Planet Photoshop

“Hand-drawn” Circle

When preparing a tutorial, a screenshot for a book or magazine article, or an illustration for a technical document, it’s not uncommon to identify a critical area with a circle or a square. Here’s how to add a little flair to that emphasis. Let’s say you’re discussing a screenshot of Photoshop’s Layers palette and you want to make sure that your point is clear. Perhaps you’re explaining that a layer mask thumbnail should be selected, rather than the thumbnail for the layer itself. One way to do that is with a colored circle. Make a selection around the item, then use the Edit> Stroke command. You can even use the Line shape tool to add an arrow for greater emphasis.

NOTE: If you’re using the Stroke command with a rectangular selection and want sharp corners, use the Inside option. If you want gently rounded corners, use Outside.

To spice up that effect a bit, work on a separate layer and add a bevel and/or drop shadow layer effect.

But here’s how to do something special, something (not yet) common: a “hand drawn” effect.
1. Add a new layer (optional, but highly recommended).
2. Make a round or elliptical selection around the element you need to highlight.
3. At the bottom of the Paths palette, click the button that converts the selection to a work path. If you think you might need to re-use this path later, double-click the name Work Path in the Paths palette and name the path to save it.

4. Select the Brush tool.
5. In the Brushes palette, select your brush tip, hardness, roundness and other such options. In this example, we’ll show an angled round brush, using the Dual Brush option and adding a “spatter” brush to make the edges a bit irregular.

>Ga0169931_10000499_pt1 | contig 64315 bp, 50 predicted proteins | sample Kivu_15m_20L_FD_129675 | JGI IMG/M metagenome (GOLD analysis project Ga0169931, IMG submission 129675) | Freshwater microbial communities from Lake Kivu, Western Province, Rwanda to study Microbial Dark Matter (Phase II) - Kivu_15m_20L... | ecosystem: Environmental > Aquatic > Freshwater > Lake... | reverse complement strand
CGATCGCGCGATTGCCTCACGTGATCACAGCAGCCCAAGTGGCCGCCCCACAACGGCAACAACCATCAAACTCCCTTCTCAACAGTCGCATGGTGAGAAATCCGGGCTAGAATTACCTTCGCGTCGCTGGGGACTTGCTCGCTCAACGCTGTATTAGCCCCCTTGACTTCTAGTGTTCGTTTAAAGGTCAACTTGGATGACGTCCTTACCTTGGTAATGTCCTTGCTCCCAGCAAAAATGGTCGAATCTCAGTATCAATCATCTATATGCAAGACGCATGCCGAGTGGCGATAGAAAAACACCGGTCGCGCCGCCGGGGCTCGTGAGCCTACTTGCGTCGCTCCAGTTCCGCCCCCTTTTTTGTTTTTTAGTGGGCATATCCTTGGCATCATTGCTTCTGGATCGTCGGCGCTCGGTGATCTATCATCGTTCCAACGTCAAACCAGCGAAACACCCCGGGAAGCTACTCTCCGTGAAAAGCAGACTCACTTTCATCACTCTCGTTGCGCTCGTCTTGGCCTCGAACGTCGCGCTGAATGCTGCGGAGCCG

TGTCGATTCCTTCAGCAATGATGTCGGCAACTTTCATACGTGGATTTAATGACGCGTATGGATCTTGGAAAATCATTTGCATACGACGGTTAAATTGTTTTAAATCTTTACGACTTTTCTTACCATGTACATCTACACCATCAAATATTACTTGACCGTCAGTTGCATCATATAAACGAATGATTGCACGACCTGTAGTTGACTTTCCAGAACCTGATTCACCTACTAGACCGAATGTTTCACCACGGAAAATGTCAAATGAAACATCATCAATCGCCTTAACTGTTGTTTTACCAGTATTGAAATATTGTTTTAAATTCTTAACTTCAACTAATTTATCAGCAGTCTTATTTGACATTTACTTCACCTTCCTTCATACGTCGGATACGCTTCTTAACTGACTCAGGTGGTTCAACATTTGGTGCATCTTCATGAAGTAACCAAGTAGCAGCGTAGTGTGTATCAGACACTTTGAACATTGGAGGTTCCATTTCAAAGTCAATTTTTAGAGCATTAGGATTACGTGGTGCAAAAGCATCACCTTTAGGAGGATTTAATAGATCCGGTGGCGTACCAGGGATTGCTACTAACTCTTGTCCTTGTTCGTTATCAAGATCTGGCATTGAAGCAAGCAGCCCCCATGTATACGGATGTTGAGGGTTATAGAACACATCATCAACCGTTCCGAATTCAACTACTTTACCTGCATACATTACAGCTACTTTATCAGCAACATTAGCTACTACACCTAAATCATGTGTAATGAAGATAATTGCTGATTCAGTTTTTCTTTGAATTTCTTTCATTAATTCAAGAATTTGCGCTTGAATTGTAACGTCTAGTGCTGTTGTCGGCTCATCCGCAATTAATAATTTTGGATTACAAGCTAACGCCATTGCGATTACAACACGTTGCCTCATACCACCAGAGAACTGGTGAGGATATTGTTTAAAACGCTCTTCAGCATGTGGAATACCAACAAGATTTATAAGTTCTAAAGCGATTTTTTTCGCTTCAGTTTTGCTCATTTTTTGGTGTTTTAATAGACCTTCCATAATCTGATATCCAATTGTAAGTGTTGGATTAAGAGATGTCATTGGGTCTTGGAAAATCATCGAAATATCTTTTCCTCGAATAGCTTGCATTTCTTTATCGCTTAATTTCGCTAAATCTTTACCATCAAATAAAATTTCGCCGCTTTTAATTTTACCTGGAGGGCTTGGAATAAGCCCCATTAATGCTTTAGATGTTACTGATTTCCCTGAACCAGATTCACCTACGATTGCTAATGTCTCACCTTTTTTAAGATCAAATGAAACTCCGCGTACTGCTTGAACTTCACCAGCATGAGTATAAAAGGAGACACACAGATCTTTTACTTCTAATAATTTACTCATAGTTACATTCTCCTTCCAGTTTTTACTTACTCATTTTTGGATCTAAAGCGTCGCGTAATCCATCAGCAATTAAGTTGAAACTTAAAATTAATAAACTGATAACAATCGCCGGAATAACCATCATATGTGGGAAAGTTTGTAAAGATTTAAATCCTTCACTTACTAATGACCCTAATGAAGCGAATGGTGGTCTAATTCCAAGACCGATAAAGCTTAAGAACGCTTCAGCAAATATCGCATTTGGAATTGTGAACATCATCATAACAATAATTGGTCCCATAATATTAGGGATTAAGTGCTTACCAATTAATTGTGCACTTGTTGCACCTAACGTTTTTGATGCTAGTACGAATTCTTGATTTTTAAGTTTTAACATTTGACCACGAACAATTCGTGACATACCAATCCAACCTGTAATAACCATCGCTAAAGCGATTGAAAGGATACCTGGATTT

Clicking the Stroke Path button at the bottom of the Paths palette using this brush would produce a rather interesting effect, but we can do even more.
6. Still in the Brushes palette, open the Shape Dynamics pane. (Click on the name “Shape Dynamics” to open the pane, rather than clicking the checkbox to the left.)
7. In Shape Dynamics, set the Size Jitter slider to somewhere between 10 and 40%. Set the Control pop-up menu to Fade. The appropriate number to enter into the Steps field depends on the circumference of the path that you’re stroking, as well as the minimum size you’ve selected.

8. At the bottom of the Paths palette, click the Stroke Path button to apply your brush to the path. You may need to Undo and adjust the number of steps several times until you get the look you want.

9. [Optional] With the path still active, you can stroke again, using another brush, another color, even a different tool, such as the Burn or Dodge tool, to further customize your look. The Paths palette menu command Stroke Path opens a dialog box in which you can select a tool with which to stroke. Remember, too, that if you are working on a separate layer, you can change the blending mode and adjust the opacity of the layer, too.
10. Click in an empty area of the Paths palette to deselect your path.

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